Labelling of human mesenchymal stem cells with indium-111 for SPECT imaging: effect on cell proliferation and differentiation

  • L. Bindslev
  • M. Haack-Sørensen
  • K. Bisgaard
  • L. Kragh
  • S. Mortensen
  • B. Hesse
  • A. Kjær
  • J. Kastrup
Original article



Stem cell therapy seems to be a new treatment option within cardiac diseases to improve myocardial perfusion and function. However, the delivery and traceability of the cells represent a problem. Radioactive labelling with 111In could be a method for tracking mesenchymal stem cells (MSCs). However, 111In could influence the viability and differentiation capacity of MSCs, which would limit its use. Therefore, the aim of this study was to evaluate the influence of 111In labelling in doses relevant for SPECT imaging in humans on the viability and differentiation capacity of human MSCs.

Methods and results

Human MSCs isolated from bone marrow were incubated with 111In-tropolone (15–800 Bq/cell). The labelling efficiency was approximately 25% with 30 Bq/cell 111In. The MSC doubling time was 1.04±0.1 days and was not influenced by 111In within the range 15–260 Bq/cell. Using 30 Bq 111In/cell it was possible to label MSCs to a level relevant for clinical scintigraphic use. With this dose, 111In had no effect on characteristic surface and intracellular markers of cultured MSCs analysed both by flow cytometry and by real-time polymerase chain reaction. Further, the labelled MSCs differentiated towards endothelial cells and formed vascular structures.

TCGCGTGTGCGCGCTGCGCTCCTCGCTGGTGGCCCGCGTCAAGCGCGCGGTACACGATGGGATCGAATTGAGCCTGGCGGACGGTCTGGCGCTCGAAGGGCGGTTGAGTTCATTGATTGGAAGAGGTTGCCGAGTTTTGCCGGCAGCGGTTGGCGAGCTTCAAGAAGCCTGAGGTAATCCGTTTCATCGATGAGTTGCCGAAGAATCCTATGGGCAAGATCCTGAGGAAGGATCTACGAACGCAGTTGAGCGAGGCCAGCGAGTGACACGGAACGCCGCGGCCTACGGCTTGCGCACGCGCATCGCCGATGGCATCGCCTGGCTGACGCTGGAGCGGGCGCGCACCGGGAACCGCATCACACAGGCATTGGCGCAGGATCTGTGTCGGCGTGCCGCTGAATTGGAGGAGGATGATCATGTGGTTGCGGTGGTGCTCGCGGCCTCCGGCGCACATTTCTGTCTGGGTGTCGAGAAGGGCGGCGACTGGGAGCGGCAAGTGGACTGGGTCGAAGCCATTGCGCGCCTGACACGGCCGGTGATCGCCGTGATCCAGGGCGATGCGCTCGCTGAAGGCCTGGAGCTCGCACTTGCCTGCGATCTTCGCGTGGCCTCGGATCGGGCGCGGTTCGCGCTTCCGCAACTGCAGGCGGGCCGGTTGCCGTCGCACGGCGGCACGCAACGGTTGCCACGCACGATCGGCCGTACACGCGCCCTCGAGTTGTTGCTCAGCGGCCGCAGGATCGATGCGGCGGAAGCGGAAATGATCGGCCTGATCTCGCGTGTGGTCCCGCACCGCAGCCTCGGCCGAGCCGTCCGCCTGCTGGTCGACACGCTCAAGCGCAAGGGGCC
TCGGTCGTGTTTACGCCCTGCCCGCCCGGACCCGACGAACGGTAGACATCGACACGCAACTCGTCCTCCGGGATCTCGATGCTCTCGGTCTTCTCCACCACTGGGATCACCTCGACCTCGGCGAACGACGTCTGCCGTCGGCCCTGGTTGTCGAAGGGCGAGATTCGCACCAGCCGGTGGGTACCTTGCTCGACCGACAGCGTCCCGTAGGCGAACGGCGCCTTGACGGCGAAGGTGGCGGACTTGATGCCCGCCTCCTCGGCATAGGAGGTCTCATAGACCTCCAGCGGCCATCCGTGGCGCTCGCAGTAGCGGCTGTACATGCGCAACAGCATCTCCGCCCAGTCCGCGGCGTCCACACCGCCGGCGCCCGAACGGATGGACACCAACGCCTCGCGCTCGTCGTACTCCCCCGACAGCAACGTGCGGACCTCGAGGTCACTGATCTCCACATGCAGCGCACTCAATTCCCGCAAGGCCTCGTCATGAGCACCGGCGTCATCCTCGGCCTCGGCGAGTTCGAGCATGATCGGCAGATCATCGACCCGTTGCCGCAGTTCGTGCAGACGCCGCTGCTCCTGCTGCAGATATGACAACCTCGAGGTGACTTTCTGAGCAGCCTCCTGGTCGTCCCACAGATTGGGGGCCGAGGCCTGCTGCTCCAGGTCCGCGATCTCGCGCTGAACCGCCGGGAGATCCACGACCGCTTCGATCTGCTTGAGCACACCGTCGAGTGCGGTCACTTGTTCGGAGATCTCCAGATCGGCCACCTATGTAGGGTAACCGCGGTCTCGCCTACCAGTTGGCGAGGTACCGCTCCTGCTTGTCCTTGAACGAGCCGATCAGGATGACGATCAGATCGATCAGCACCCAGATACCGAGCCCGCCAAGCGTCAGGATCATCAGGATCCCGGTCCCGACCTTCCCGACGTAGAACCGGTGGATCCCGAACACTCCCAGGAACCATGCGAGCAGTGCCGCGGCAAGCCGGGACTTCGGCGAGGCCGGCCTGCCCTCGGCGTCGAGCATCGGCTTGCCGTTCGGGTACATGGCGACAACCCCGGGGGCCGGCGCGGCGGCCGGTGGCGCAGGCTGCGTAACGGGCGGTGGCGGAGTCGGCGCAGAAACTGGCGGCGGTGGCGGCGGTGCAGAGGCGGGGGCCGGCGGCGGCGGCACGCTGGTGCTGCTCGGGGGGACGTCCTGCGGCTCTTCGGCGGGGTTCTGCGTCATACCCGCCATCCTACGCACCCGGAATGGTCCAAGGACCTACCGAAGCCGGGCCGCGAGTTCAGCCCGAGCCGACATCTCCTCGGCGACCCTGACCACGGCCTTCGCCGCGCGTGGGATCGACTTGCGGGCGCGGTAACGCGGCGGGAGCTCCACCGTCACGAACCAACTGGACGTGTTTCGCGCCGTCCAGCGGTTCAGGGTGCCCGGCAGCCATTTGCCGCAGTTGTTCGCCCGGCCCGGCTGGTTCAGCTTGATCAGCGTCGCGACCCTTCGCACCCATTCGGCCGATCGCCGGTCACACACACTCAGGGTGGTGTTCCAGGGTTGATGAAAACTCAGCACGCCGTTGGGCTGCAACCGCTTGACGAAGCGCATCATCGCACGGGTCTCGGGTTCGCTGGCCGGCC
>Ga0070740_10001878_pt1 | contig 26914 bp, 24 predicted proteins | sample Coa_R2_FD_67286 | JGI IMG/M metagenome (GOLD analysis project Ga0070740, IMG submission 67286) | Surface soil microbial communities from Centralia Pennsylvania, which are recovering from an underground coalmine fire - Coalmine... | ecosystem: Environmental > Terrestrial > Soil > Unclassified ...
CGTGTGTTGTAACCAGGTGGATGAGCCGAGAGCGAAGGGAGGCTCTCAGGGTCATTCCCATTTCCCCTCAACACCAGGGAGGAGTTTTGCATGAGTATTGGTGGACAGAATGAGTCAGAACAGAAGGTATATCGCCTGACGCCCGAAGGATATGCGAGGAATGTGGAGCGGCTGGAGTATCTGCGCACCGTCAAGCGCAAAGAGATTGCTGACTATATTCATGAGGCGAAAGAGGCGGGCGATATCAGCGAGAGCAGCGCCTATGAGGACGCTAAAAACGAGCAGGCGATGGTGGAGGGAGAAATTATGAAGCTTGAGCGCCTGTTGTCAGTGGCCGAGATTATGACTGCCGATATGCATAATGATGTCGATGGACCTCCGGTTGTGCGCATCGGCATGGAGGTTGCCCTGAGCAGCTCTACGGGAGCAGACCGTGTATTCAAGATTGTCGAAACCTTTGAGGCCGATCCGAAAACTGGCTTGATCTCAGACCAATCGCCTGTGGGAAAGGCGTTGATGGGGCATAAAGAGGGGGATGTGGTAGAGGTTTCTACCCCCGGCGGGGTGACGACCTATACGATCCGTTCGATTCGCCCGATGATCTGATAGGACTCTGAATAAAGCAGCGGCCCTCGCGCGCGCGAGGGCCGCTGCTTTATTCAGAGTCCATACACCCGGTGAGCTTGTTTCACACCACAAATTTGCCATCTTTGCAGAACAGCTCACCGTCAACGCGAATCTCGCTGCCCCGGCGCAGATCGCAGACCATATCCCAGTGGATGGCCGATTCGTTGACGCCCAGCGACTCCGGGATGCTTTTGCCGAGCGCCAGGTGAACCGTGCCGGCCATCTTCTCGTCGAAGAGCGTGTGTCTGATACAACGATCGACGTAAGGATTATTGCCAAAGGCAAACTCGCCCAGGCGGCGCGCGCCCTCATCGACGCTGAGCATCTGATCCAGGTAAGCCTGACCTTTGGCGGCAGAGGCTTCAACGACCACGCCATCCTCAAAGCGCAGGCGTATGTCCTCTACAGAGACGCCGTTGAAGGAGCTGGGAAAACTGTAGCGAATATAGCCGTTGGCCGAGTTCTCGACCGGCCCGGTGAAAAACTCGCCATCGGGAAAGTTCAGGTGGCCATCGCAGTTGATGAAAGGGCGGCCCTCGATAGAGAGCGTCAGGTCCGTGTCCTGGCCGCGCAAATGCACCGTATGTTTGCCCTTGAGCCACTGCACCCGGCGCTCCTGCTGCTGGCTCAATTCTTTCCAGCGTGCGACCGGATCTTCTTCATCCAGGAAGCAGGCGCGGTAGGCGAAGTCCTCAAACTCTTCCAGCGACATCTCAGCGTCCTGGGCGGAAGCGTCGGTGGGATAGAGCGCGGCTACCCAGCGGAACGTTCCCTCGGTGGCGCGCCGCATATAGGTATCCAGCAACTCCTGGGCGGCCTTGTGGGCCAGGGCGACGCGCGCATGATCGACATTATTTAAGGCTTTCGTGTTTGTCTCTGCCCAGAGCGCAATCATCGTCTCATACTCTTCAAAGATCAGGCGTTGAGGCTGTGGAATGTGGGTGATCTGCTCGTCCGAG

It is possible to label human MSCs with 111In for scintigraphic tracking of stem cells delivered to the heart in clinical trials without affecting the viability and differentiation capacity of the MSCs. This creates an important tool for the control of stem cell delivery and dose response in clinical cardiovascular trials.


Mesenchymal stem cells Indium-111 Imaging Cell cultures Endothelial differentiation 


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Copyright information

© Springer-Verlag 2006

Authors and Affiliations

  • L. Bindslev
    • 1
  • M. Haack-Sørensen
    • 1
  • K. Bisgaard
    • 2
    • 4
  • L. Kragh
    • 2
  • S. Mortensen
    • 1
  • B. Hesse
    • 2
    • 3
  • A. Kjær
    • 2
    • 3
  • J. Kastrup
    • 1
    • 5
  1. 1.Stem Cell Laboratory 9312, The Heart Centre, RigshospitaletUniversity of CopenhagenCopenhagenDenmark
  2. 2.Department of Clinical Physiology, Nuclear Medicine & PET, RigshospitaletUniversity of CopenhagenCopenhagenDenmark
  3. 3.Cluster for Molecular ImagingUniversity of CopenhagenCopenhagenDenmark
  4. 4.CVU Oeresund, Faculty of Medical Laboratory Sciences,CopenhagenDenmark
  5. 5.Cardiac Catheterisation Laboratory 2014,The Heart CentreRigshospitaletCopenhagenDenmark

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